Filmic Eco-warnings and Television: Rolf de Heer’s Epsilon (1995) and Dr. Plonk (2007)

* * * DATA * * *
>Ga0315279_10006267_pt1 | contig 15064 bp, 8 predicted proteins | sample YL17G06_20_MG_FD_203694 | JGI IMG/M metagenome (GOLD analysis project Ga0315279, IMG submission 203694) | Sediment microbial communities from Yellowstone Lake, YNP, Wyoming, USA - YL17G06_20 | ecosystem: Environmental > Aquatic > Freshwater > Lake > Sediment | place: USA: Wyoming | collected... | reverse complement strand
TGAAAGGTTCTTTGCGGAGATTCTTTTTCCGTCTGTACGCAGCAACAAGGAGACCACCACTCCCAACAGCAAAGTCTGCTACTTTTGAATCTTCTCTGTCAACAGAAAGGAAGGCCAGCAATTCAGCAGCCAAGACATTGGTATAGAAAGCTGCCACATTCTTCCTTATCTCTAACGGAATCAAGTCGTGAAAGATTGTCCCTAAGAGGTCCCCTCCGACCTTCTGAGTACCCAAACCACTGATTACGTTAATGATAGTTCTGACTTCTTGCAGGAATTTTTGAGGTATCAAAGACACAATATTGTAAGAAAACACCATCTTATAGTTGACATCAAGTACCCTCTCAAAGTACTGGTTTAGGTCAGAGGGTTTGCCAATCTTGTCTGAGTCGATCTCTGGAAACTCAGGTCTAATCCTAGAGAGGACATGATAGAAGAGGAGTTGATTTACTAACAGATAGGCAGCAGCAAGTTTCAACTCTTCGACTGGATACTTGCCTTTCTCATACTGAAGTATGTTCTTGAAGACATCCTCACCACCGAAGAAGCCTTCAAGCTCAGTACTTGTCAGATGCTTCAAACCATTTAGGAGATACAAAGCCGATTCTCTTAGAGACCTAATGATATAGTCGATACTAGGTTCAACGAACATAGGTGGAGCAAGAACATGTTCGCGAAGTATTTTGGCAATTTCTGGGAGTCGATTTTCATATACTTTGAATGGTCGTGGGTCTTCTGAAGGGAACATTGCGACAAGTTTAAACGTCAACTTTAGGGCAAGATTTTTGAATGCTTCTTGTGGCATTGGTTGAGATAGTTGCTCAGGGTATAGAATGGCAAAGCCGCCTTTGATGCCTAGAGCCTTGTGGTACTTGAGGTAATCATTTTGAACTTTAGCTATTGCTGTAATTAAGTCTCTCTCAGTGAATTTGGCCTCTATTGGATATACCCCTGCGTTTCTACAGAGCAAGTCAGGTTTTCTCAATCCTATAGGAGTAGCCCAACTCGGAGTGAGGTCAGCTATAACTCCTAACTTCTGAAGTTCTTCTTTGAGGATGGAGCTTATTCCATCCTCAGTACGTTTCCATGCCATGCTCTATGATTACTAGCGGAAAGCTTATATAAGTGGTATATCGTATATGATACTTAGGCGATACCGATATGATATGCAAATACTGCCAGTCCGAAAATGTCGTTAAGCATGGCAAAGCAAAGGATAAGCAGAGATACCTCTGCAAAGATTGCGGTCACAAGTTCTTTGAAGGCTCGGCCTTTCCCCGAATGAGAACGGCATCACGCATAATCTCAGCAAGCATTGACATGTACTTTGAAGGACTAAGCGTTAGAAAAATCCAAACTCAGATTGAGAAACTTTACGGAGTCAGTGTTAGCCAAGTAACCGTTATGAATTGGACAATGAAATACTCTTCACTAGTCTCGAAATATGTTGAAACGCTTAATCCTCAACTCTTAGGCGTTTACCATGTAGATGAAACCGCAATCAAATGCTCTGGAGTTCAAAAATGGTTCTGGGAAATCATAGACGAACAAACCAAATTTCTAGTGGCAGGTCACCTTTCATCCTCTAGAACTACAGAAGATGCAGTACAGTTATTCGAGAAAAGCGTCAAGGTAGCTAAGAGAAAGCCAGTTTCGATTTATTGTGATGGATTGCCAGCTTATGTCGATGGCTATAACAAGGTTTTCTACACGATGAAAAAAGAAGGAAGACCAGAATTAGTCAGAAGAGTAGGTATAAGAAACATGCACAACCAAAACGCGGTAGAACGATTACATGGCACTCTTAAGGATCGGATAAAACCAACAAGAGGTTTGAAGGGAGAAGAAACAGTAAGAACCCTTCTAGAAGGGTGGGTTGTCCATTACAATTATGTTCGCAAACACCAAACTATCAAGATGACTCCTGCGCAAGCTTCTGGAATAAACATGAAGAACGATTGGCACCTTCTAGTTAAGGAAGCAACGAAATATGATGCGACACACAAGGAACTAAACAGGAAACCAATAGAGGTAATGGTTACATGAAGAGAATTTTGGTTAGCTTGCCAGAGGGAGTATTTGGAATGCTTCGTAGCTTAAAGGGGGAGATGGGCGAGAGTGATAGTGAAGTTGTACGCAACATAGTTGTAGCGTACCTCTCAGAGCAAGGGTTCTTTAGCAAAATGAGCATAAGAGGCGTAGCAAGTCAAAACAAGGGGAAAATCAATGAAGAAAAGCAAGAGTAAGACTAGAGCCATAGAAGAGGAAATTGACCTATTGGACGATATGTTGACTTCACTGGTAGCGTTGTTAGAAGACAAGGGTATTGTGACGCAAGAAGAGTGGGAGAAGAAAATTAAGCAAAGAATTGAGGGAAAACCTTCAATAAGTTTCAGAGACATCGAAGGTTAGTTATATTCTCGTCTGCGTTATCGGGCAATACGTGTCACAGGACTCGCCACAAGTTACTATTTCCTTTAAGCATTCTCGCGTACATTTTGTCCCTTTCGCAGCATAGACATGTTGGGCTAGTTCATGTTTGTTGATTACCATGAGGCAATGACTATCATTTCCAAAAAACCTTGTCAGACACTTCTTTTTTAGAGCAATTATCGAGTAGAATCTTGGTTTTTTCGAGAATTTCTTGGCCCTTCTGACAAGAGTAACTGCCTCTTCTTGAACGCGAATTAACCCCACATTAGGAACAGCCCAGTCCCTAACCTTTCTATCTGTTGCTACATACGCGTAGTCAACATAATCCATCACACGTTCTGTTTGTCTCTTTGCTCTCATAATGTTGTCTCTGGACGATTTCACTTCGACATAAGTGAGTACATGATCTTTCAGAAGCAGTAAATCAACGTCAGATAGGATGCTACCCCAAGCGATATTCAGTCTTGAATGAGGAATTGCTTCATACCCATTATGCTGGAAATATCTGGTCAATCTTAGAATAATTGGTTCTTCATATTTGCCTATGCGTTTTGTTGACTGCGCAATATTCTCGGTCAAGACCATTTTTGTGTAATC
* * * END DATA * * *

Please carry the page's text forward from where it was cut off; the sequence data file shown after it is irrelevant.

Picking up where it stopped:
The possibility is considered that Australian film-maker Rolf de Heer has followed Epsilon (1995) with another filmic eco-warning, Dr. Plonk (2007), in which, as Mark J. Lacy despairs, heroic "dynamic individuals" unhelpfully "reinforce a (neo)liberal imaginary" (2001: 636), thus obliging Judith Hess Wright's allegation that genre films maintain the social status quo by offering "absurd solutions to economic and social conflicts" (2003: 42). But rather than 'shouting' the message that a messianic hero-figure can save the world as in his first eco-politically correct film, it is argued that de Heer has subsequently made a silent film in which the saviour fails: the eponymous Dr. Plonk is imprisoned and makes a subtle, unspoken plea to the audience to get out from in front of their television sets and save the world from ecological apocalypse themselves. De Heer has expressed considerable disdain towards television but this paper suggests that to maximise reception of their eco-warnings the eco-conscious film-maker needs to recognise the potential of interactive television and other new media technologies to increase voter turnout and to effect the aversion of global apocalypse through audiences taking individual responsibility.
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